Thursday, October 18, 2007

Racist, Homphobic Scientist Condemned by Peers

James Watson is a Nobel Prize-winning geneticist. But this past week he let his personal, apparently deeply racist views, destroy his achievements in science.

He told The Sunday Times (London,UK) that he was not optimistic about Africa's prospects because "all our social policies are based on the fact that their intelligence is the same as ours – whereas all the testing says not really."

While this statement may seem to have the force of his scientific experience, he then added a comment he could not have tested in the laboratory: "People who have to deal with Black employees find this [all people being equal] not true."

In other words, he clearly mixed his personal animosities toward people of African descent with a distortion of the scientific record.

Watson's comments earned the ire of many of his colleagues. The people who run the laboratory where Watson works, Cold Spring Harbor Laboratory, said they "vehemently disagree with these statements and are bewildered and saddened if he indeed made such comments."

Watson's colleagues went further to deny that their facility "does not engage in any research that could even form the basis of the statements attributed to Dr. Watson."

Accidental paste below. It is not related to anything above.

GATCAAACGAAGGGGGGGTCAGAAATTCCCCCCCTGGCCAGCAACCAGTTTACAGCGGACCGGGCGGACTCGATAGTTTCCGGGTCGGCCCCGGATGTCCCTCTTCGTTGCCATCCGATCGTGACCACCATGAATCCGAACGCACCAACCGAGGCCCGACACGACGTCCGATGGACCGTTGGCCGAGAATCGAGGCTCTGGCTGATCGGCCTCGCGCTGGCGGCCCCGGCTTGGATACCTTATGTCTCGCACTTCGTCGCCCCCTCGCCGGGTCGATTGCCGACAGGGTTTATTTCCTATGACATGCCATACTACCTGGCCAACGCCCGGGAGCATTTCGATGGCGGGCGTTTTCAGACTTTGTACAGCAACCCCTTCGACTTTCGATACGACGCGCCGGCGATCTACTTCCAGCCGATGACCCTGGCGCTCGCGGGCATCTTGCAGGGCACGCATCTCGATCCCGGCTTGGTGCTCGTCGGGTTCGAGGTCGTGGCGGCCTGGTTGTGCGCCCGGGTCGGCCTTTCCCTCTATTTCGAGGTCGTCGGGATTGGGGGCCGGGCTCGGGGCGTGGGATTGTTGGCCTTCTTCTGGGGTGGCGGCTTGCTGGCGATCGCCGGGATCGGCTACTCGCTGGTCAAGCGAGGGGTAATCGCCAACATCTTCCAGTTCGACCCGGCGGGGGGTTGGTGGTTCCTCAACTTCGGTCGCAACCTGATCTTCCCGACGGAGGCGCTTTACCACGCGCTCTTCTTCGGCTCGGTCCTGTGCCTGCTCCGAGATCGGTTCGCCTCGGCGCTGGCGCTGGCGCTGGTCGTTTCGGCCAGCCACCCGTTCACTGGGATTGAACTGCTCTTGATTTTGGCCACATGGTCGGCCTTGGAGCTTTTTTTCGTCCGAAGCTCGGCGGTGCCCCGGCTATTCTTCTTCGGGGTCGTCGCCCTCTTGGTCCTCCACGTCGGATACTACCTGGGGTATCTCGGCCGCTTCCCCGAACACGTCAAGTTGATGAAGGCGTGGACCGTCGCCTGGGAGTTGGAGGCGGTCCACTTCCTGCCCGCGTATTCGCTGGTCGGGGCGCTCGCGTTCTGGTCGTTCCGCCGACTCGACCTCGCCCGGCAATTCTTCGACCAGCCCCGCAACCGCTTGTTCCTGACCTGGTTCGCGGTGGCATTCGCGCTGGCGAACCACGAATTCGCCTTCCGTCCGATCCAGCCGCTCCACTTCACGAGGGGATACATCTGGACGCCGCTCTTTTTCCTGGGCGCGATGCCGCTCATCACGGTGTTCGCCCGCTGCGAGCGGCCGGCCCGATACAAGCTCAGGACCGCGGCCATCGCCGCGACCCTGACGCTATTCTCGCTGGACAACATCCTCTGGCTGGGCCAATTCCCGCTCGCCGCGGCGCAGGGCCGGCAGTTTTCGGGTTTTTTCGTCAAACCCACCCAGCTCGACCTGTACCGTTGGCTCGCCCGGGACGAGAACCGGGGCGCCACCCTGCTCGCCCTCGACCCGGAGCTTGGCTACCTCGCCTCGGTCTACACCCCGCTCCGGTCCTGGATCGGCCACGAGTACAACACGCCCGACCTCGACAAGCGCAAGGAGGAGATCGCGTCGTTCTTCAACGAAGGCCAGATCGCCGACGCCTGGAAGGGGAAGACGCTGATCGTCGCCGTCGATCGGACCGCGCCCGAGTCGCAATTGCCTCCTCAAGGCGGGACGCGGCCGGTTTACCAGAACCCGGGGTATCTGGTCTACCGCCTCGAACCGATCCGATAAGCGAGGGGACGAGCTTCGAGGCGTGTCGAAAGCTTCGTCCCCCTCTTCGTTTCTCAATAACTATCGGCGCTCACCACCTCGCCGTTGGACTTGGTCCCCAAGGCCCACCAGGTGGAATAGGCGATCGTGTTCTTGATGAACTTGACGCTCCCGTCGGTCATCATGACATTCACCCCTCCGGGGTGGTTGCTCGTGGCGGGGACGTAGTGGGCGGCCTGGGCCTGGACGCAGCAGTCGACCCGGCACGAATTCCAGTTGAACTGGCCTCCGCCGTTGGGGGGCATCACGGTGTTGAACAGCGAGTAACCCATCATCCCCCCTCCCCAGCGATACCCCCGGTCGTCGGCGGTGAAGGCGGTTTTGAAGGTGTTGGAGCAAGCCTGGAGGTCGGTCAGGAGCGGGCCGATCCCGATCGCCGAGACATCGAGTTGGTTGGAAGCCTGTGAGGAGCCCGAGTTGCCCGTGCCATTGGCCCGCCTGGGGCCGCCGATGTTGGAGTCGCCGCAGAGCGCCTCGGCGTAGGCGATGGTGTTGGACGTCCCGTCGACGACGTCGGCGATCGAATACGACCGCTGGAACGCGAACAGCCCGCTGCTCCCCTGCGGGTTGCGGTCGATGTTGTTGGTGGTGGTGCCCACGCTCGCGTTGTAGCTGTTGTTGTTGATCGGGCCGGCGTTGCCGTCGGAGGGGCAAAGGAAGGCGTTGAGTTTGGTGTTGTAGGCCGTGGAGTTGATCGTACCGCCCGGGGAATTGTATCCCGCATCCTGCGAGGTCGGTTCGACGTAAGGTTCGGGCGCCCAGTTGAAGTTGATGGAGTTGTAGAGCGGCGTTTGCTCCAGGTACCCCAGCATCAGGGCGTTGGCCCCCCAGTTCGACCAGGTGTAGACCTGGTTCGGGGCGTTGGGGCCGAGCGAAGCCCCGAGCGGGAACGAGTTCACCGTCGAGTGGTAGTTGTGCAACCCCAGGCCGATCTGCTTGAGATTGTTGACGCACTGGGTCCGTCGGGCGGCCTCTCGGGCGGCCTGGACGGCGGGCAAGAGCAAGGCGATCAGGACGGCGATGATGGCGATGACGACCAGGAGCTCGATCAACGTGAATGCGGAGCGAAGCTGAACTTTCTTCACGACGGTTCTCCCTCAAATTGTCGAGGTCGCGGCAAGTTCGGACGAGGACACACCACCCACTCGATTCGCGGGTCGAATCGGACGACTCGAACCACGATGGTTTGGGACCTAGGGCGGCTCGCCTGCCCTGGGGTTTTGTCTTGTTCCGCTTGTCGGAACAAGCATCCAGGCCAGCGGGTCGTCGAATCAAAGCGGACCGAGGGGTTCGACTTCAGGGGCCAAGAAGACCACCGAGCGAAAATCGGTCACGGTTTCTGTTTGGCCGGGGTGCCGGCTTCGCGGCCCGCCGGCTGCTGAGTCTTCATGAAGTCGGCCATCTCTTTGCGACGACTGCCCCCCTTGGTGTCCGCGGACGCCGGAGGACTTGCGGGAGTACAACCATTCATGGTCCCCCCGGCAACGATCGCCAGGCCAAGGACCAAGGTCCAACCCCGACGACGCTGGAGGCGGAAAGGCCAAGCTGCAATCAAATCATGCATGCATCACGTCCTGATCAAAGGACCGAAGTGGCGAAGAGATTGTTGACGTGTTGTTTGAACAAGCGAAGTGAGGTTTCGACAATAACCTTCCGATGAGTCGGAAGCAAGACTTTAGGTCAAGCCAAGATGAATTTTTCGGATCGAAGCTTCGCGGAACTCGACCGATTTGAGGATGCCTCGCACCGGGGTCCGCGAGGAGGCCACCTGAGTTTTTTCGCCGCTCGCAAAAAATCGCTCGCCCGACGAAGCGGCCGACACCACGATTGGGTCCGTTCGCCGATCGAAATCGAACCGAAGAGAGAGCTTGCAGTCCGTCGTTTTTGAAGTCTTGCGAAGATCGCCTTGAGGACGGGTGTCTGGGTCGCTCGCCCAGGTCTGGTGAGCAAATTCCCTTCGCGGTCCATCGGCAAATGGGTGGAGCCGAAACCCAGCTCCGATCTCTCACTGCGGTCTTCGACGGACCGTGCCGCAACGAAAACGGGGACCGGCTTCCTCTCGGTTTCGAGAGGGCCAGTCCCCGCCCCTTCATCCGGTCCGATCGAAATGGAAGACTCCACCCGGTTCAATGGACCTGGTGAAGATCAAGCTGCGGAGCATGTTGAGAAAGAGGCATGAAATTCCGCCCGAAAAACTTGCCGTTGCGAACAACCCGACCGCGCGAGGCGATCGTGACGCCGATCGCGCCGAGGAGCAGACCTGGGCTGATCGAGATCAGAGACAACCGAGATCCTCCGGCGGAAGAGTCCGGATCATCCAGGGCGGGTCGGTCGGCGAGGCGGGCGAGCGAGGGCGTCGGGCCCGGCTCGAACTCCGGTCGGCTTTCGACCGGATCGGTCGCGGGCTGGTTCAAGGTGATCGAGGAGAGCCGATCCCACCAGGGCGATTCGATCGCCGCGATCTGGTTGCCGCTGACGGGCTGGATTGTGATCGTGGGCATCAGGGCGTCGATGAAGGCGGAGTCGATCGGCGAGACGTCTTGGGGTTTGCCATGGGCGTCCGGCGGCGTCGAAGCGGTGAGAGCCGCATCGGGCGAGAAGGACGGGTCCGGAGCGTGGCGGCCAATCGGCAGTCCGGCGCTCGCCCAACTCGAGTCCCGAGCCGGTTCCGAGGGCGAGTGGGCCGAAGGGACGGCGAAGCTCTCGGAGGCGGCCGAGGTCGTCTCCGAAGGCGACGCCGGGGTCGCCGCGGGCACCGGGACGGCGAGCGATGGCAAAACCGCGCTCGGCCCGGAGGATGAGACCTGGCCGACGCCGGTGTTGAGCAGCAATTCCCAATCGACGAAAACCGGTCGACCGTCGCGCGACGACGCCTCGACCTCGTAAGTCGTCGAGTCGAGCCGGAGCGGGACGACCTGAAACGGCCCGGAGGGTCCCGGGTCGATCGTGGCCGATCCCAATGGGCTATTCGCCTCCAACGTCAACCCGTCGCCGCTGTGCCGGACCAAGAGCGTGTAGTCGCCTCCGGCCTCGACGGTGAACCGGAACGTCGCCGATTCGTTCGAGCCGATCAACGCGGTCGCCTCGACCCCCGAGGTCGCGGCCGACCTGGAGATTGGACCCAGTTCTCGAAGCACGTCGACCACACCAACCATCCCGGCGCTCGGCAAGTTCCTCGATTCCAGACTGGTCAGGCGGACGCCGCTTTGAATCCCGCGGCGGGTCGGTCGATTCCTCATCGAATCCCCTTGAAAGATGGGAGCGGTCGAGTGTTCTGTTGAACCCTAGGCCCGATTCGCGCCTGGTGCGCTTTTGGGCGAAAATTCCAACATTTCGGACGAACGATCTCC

Another British newspaper, the Independent, cataloged a number of comments by Watson implying racist and homophobic sentiments. In one comment, Watson seemed to say that aborting fetuses discovered to have genetic predispositions for homosexuality should be acceptable.

This week, Henry Kelly, president of the Federation of American Scientists, described Watson's comments about race as dishonorable and as reflecting and promoting "personal prejudices that are racist, vicious and unsupported by science."

“While we honor the extraordinary contributions that Dr. Watson has made to science in the past, his comments show that he has lost his way. He has failed us in the worst possible way,” said Kelly in a press release. “It is a sad and revolting way to end a remarkable career.”

In an era when nooses and the lynch-law they represent are aimed at African Americans, a practice that is spreading from Jena, Louisiana to New York City, and which has still gone unremarked upon by George W. Bush, Watson's outrageously vile comments only serve to promote violence and terror.

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